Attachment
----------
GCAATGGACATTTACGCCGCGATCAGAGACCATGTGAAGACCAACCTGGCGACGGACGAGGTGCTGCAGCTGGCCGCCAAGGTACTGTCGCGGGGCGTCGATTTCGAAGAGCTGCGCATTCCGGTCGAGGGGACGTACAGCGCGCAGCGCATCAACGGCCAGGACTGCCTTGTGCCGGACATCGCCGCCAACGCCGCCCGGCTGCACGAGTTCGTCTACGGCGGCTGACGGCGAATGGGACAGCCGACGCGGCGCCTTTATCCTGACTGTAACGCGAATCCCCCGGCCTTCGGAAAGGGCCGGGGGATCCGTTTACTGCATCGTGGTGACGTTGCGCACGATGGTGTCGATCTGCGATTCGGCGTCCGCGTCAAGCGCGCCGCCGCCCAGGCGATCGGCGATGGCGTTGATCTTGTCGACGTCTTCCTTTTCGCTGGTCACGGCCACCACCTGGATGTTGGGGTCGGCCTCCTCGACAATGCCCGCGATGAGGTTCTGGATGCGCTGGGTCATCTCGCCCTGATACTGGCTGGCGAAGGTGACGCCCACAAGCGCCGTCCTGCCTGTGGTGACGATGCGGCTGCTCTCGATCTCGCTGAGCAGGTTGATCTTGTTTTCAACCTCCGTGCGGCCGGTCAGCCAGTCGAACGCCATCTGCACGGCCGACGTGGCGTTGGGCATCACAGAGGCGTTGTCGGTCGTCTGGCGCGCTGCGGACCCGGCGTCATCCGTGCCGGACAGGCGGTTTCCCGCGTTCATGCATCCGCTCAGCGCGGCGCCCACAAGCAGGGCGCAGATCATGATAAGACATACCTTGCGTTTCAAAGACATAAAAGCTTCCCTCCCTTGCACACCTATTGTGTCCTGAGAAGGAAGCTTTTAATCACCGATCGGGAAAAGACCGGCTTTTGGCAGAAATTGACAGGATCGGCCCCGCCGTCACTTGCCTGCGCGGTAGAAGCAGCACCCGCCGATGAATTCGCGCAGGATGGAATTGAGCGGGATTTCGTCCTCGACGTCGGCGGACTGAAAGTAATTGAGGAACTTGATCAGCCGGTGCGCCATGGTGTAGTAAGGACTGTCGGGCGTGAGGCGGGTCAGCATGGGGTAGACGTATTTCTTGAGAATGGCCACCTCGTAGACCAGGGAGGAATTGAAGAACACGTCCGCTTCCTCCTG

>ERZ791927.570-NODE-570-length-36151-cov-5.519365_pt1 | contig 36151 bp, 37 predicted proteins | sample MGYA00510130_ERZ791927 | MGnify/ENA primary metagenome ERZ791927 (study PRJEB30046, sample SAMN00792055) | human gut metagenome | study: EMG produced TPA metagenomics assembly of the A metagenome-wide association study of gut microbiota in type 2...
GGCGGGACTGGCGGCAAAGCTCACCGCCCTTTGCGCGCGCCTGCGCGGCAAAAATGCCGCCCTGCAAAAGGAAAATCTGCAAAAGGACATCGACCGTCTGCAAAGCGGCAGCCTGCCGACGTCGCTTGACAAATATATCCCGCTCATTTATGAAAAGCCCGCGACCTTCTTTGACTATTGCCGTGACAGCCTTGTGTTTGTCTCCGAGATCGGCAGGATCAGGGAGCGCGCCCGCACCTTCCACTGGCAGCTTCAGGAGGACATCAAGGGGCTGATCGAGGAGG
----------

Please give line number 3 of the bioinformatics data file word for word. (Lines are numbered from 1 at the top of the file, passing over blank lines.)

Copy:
GGCGGGACTGGCGGCAAAGCTCACCGCCCTTTGCGCGCGCCTGCGCGGCAAAAATGCCGCCCTGCAAAAGGAAAATCTGCAAAAGGACATCGACCGTCTGCAAAGCGGCAGCCTGCCGACGTCGCTTGACAAATATATCCCGCTCATTTATGAAAAGCCCGCGACCTTCTTTGACTATTGCCGTGACAGCCTTGTGTTTGTCTCCGAGATCGGCAGGATCAGGGAGCGCGCCCGCACCTTCCACTGGCAGCTTCAGGAGGACATCAAGGGGCTGATCGAGGAGG